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Exhibition traces the profound influence of the Bay Area Figurative Movement on three artists
Suhas Bhujbal, A Quiet Town, 80 in x 60 in.
BELLEVUE, WA.- Like Kind brings together artists Suhas Bhujbal, Daniel Ochoa and Ryoko Tajiri in their first group exhibition. It traces the profound influence of the Bay Area Figurative Movement on these three international artists and is on view at Hall Spassov Gallery from May 7 through May 31, 2014.

In the mid-20th century a group of artists in the San Francisco Bay Area started to abandon Abstract Expressionism in favor of a representational or figurative approach to painting. Becoming known as the Bay Area Figurative Movement, it spanned about two decades and was led by acclaimed artists such as Richard Diebenkorn and Paul Wonner. Many of the Bay Area schools became important drivers in the development of this art form, and it should come as no surprise that all three artists featured in Like Kind received their M.F.A. from the Academy of Art University in San Francisco.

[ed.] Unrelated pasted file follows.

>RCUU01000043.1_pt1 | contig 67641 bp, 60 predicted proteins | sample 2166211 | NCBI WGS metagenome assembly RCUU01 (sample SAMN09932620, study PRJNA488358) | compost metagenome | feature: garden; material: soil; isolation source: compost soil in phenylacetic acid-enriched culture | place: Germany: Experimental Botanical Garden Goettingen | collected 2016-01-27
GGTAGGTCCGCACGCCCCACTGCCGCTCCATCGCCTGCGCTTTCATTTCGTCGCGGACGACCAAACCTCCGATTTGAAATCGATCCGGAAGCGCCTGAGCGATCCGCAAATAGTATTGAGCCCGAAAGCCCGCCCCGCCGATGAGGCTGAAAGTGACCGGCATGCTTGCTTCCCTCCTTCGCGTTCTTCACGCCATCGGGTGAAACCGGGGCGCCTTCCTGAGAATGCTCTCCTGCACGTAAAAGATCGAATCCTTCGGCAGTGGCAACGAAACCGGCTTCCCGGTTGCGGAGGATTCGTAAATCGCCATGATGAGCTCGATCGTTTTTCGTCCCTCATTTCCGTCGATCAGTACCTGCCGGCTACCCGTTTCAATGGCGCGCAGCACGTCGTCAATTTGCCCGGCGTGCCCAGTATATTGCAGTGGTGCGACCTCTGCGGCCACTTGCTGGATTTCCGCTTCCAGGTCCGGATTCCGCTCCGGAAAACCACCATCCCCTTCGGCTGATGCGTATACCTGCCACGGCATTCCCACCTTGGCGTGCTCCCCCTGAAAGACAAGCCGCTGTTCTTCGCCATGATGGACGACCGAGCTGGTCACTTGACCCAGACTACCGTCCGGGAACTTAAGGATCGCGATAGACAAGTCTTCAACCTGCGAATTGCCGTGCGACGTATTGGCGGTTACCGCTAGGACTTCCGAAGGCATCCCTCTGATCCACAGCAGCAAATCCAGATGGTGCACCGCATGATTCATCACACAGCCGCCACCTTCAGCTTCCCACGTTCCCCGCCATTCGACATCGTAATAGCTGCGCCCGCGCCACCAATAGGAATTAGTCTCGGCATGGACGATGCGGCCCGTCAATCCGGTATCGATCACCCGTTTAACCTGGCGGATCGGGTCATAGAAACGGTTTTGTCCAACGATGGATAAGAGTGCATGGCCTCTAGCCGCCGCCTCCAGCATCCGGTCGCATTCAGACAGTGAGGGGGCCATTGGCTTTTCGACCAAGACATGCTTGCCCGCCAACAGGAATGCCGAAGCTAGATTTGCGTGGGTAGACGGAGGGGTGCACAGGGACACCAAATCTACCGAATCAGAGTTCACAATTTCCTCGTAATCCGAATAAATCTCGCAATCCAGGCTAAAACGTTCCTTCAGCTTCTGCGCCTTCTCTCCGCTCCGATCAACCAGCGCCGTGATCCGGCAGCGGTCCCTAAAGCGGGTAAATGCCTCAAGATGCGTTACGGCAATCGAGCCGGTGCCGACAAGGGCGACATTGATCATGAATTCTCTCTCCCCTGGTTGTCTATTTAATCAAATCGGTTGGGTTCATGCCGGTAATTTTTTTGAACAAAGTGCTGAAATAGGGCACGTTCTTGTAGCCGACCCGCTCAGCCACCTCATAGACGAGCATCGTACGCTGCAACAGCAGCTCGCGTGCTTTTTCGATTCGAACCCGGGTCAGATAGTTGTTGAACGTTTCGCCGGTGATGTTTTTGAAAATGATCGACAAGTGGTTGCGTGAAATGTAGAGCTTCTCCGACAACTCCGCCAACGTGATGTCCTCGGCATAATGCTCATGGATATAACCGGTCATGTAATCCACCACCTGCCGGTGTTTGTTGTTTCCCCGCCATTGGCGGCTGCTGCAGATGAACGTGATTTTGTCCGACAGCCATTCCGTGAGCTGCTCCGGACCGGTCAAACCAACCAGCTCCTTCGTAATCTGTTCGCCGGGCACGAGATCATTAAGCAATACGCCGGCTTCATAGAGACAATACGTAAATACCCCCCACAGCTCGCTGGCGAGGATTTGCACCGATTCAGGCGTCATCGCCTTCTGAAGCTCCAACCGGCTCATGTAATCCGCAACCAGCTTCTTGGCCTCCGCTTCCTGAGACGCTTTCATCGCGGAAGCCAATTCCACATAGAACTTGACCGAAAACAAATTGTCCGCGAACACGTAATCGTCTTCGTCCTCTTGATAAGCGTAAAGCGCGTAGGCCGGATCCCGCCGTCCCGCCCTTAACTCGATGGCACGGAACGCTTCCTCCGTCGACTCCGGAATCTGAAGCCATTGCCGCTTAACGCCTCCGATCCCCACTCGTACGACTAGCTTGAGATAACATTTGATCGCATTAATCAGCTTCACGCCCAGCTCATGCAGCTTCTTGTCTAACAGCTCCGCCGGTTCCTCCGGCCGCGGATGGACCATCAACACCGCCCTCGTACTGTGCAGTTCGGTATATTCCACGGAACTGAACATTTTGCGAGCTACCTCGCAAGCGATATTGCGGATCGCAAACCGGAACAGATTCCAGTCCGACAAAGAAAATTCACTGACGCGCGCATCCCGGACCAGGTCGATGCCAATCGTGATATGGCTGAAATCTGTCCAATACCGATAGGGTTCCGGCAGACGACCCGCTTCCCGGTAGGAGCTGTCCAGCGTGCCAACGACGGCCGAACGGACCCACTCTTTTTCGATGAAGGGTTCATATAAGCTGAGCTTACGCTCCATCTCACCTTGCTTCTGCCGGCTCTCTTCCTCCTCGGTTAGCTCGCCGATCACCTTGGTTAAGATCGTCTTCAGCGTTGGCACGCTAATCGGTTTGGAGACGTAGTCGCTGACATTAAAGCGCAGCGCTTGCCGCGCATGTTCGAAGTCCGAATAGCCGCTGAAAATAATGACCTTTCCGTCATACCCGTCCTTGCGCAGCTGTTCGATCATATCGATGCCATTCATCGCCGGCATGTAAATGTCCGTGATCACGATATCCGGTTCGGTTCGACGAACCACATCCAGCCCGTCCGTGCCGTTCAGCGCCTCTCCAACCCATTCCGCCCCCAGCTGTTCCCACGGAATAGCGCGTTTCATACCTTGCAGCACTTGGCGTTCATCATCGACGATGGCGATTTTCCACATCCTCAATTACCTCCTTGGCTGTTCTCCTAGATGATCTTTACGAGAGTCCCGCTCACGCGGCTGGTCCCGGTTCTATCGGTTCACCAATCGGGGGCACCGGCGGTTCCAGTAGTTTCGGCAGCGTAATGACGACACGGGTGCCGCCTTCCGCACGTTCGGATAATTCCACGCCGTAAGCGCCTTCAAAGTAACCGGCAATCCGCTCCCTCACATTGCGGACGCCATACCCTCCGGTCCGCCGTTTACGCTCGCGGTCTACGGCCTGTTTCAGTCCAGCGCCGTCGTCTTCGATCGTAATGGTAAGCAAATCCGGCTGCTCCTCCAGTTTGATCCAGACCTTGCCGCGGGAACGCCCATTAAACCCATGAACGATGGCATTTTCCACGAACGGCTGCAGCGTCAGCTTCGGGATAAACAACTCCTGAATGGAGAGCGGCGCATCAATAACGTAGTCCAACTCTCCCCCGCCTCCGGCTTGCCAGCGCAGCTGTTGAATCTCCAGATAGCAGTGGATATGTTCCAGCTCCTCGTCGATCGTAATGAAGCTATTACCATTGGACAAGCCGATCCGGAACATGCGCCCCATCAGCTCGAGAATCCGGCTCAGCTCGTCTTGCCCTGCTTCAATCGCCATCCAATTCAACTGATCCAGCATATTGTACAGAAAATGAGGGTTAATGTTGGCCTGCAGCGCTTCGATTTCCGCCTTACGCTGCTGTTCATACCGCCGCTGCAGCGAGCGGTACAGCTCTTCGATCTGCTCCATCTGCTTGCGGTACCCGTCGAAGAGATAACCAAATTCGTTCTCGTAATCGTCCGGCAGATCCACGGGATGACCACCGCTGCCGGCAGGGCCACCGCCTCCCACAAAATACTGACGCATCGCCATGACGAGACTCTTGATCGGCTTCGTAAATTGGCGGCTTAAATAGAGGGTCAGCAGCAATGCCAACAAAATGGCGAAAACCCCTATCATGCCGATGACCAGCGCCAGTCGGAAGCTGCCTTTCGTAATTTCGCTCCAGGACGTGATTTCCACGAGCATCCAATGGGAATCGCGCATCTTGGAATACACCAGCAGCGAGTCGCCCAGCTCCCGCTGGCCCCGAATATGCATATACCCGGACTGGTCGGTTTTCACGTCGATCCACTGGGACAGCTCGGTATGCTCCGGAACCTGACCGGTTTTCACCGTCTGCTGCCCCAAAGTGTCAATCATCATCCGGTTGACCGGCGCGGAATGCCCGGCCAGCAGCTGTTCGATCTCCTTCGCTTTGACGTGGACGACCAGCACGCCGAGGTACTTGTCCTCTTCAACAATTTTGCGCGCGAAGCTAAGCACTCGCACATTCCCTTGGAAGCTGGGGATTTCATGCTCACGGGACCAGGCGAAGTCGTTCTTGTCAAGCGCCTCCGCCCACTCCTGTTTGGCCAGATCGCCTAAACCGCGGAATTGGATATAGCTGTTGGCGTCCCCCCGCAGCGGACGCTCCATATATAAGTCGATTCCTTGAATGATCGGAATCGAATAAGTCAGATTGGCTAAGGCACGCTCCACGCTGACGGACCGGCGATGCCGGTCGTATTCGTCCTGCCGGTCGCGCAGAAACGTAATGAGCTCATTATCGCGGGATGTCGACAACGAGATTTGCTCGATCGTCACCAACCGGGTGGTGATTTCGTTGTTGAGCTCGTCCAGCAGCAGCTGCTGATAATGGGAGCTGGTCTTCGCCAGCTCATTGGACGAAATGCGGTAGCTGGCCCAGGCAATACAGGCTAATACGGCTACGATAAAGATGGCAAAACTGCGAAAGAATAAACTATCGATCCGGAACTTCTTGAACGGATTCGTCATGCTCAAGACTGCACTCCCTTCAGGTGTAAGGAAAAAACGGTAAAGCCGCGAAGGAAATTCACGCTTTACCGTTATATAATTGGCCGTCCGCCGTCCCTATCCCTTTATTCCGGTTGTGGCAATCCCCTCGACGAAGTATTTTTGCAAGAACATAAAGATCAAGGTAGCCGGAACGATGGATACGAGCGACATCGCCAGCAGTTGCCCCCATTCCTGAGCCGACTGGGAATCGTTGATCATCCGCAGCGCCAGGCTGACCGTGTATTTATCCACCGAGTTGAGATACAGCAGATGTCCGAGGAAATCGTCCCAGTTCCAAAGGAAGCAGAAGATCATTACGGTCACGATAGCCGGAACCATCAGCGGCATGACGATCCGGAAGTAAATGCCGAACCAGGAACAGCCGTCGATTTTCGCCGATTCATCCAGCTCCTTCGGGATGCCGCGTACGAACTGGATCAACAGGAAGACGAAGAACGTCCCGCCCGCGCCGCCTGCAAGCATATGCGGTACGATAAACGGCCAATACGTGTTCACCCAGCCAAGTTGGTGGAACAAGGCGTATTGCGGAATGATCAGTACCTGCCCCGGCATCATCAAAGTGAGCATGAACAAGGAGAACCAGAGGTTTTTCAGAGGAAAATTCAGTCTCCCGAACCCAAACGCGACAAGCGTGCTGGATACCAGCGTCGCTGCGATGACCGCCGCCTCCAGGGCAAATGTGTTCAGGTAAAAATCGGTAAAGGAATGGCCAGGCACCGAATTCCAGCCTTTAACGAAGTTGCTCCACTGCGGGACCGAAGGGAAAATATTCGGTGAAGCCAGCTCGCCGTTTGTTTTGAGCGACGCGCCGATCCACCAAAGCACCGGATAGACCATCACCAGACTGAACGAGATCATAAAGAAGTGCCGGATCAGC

Take Ryoko Tajiri, born and raised in Japan, who moved to San Francisco to enter the Academy to focus on studio painting. She studied under a handful of prominent figurative painters, including Suhas Bhujbal, who was a faculty member at the Academy at the time. While Tajiri applies abstract elements and strong fragmentation to her paintings, the object or figure remains easily recognizable.

Daniel Ochoa shares that strong foundation in figurative painting. Growing up in a bicultural family, his father is Mexican and his mother American, his paintings deal with the “deconstruction of identity.” He applies tape to mask certain areas of his work, mostly portraits, and builds up layers of paint to juxtapose realistic and abstract qualities.

In contrast to both Tajiri and Ochoa’s focus on the figure or object, Bhujbal’s work is centered around cityscapes, often devoid of people. Small, quiet towns from his home country of India and now the U.S. attract him more than big cities. Applying thickly encrusted paint and transparent glazes, his dramatic compositions strip down architectural forms to their emotional core.






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